“So Many Kids are Just Like Me”

“I am smarter than most people think.  So many kids are just like me.”

Emma wrote this yesterday in response to my question, “What would you like teachers, who want to teach Autistic kids, to know?”

There are a number of young people who write to communicate things that they cannot with spoken words, just as Emma does.  Many of them are starting blogs of their own, some have parents who have blogs and like Emma they are beginning to take ownership of those blogs.  On the “Resources” page here on Emma’s Hope Book I’ve listed a great many blogs beginning with those written by non-speakers, or people who write to communicate.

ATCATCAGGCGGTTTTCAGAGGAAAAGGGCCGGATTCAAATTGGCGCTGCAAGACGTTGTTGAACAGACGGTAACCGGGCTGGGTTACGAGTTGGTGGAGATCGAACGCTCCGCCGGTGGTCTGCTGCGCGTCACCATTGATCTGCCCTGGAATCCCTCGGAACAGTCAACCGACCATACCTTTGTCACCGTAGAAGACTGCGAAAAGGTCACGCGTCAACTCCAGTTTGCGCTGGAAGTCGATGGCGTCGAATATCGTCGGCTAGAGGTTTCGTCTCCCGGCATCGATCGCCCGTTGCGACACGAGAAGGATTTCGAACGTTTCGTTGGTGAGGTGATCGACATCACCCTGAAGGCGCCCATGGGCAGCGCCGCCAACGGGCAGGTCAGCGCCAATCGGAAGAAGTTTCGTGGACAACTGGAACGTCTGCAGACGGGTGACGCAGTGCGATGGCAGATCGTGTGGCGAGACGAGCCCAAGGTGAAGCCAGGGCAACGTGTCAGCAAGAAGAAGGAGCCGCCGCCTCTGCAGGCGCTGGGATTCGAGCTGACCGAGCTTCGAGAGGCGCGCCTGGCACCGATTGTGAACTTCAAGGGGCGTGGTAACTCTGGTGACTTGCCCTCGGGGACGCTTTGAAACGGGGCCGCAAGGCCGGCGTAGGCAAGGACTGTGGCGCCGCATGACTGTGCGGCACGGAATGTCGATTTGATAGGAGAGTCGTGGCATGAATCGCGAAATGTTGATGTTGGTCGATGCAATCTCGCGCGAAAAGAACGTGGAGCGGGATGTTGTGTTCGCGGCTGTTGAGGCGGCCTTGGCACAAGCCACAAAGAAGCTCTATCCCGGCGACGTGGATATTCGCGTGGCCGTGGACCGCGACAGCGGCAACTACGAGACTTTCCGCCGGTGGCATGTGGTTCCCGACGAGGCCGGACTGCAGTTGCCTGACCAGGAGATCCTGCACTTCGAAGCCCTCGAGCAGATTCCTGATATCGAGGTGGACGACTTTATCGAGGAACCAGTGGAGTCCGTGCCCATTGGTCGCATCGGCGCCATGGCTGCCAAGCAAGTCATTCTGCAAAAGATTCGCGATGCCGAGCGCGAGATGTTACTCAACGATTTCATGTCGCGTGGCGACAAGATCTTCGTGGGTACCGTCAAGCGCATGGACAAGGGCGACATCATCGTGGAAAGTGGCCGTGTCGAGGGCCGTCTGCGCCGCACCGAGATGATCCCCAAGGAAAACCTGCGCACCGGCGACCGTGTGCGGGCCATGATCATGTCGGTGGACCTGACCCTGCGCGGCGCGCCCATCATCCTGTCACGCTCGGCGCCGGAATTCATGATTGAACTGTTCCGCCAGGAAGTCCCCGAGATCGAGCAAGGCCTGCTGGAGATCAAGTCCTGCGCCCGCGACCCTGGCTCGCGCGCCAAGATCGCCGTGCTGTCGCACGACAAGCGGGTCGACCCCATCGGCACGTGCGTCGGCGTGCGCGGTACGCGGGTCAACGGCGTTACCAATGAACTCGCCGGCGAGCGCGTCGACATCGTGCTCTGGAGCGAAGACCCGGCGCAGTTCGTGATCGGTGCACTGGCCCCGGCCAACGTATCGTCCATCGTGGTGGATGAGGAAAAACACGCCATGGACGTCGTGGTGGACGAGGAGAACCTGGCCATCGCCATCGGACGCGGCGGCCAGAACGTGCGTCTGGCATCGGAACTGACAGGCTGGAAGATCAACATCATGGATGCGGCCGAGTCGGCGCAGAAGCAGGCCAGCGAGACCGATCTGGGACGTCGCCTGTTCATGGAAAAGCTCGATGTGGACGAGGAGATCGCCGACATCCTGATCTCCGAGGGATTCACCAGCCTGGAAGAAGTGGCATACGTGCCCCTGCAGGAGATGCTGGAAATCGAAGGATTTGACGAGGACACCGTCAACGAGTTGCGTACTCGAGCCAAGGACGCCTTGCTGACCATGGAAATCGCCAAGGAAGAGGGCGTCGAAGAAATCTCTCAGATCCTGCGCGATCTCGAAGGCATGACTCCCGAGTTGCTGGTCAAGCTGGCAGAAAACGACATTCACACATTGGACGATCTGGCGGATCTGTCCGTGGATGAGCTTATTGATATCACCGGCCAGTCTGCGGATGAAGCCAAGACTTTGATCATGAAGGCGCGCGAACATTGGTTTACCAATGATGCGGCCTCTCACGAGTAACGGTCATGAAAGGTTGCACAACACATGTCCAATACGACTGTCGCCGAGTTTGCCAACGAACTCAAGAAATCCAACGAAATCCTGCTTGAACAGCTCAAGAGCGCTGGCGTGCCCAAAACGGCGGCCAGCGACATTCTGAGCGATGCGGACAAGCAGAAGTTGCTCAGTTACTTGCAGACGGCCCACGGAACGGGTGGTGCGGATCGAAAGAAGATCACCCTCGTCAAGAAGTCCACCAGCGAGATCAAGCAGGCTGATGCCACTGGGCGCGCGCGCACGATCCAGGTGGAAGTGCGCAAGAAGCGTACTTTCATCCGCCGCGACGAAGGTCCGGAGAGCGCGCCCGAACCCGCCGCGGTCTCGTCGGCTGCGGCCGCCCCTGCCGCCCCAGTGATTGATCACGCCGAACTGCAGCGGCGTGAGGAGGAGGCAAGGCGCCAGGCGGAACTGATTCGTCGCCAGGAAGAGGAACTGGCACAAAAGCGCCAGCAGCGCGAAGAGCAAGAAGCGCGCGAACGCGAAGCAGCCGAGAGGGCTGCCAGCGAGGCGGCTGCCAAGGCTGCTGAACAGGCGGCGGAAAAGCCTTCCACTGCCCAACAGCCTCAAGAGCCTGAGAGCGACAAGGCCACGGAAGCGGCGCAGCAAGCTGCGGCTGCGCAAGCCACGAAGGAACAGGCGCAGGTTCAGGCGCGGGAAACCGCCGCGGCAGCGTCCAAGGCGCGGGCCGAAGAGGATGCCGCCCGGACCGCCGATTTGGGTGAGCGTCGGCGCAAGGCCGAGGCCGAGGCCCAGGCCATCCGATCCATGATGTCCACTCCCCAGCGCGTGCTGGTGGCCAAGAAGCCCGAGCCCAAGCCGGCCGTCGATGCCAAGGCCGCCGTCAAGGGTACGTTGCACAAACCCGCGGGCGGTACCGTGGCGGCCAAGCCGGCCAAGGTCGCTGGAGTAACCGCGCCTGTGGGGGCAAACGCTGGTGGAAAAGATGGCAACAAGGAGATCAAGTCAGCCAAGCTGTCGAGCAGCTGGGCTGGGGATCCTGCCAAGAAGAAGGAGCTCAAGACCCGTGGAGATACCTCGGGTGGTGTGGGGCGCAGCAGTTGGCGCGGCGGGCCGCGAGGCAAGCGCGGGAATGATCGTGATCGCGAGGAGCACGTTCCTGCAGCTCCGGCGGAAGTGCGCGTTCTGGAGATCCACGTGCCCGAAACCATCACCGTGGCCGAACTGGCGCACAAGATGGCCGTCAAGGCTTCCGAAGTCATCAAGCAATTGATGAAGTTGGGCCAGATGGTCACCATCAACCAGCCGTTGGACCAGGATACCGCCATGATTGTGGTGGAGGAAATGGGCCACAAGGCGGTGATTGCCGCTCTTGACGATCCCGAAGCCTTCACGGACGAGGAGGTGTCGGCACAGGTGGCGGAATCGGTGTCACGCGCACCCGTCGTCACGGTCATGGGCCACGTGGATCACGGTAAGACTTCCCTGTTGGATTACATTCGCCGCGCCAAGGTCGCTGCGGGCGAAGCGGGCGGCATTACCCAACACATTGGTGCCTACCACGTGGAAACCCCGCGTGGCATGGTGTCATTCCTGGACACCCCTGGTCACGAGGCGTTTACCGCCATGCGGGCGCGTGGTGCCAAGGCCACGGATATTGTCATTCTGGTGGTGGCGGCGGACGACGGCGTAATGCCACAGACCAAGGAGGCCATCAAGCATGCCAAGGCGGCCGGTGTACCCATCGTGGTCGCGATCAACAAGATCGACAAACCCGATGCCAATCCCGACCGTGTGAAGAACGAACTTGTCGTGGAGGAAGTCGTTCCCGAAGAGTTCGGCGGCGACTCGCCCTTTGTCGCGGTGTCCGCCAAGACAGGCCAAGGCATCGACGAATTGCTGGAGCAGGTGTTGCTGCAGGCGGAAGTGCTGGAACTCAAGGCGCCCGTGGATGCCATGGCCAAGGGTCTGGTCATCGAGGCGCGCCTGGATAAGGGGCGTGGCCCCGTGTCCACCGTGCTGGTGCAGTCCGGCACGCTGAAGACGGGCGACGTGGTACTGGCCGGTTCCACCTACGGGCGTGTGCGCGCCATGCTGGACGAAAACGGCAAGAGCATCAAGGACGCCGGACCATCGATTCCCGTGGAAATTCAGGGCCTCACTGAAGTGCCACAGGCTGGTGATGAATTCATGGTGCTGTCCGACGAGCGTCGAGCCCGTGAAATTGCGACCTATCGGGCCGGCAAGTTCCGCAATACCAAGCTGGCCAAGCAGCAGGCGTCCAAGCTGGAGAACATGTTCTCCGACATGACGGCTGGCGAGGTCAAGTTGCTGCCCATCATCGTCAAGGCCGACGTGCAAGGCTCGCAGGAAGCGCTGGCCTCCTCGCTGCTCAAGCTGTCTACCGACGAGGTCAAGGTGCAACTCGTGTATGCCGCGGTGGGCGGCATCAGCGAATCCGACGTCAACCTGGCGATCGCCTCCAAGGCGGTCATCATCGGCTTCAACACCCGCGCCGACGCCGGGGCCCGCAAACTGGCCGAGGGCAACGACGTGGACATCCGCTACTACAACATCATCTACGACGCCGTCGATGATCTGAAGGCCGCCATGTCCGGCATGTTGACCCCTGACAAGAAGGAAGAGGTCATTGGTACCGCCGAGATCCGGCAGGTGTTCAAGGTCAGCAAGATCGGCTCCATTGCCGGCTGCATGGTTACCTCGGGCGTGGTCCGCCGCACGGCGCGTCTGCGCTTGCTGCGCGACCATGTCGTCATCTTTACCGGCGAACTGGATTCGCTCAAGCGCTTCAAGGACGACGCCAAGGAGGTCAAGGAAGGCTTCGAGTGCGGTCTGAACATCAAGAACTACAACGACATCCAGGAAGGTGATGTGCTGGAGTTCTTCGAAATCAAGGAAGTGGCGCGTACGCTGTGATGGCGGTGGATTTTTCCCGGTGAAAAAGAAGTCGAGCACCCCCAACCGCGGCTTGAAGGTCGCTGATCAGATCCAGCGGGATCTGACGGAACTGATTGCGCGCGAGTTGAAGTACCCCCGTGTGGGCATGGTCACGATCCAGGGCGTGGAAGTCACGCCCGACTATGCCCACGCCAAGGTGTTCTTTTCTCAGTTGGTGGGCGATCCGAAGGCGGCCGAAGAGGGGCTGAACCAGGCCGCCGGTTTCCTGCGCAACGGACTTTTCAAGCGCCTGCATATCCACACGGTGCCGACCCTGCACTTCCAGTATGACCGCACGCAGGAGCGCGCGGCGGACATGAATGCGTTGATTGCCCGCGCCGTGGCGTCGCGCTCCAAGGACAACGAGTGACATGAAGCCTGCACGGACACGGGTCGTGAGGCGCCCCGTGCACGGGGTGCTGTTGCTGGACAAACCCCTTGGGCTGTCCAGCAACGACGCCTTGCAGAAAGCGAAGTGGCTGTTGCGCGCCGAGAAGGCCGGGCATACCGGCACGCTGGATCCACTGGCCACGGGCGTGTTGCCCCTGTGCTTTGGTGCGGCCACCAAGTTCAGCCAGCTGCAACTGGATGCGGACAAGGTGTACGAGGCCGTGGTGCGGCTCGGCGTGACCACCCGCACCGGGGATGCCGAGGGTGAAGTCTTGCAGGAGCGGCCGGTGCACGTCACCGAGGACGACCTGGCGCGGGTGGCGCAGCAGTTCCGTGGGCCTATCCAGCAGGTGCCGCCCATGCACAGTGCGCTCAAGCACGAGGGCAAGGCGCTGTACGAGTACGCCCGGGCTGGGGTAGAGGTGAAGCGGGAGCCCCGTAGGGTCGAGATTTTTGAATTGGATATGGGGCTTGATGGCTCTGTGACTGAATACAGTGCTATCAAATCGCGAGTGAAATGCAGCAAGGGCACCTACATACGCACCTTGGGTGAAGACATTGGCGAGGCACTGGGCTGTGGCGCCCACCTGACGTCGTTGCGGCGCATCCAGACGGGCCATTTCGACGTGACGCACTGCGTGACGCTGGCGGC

When Emma wrote “so many kids are just like me” I thought about how when Emma was diagnosed I knew of none (of any age) who wrote to communicate.  The entire concept was completely foreign to me.  In fact, and I hate admitting this, I hadn’t spent any time considering neurology, literacy, language, or which parts of the brain process language.  I remember being confused by the idea that someone who didn’t speak, could still read.  I’ve come a long way!

I would like to take the opportunity to list here just a few blogs that I personally know of where people around or near Emma’s age are writing to communicate.  This is by no means a comprehensive list and I welcome any additions, which I will add here and on the resources page as they come in.

Oliver – Day Sixty-Seven
Philip – Faith, Hope and Love… With Autism 
Cindi’s Blog
Henry Frost – Ollibean
Matteo – Matteo’s Loving Blog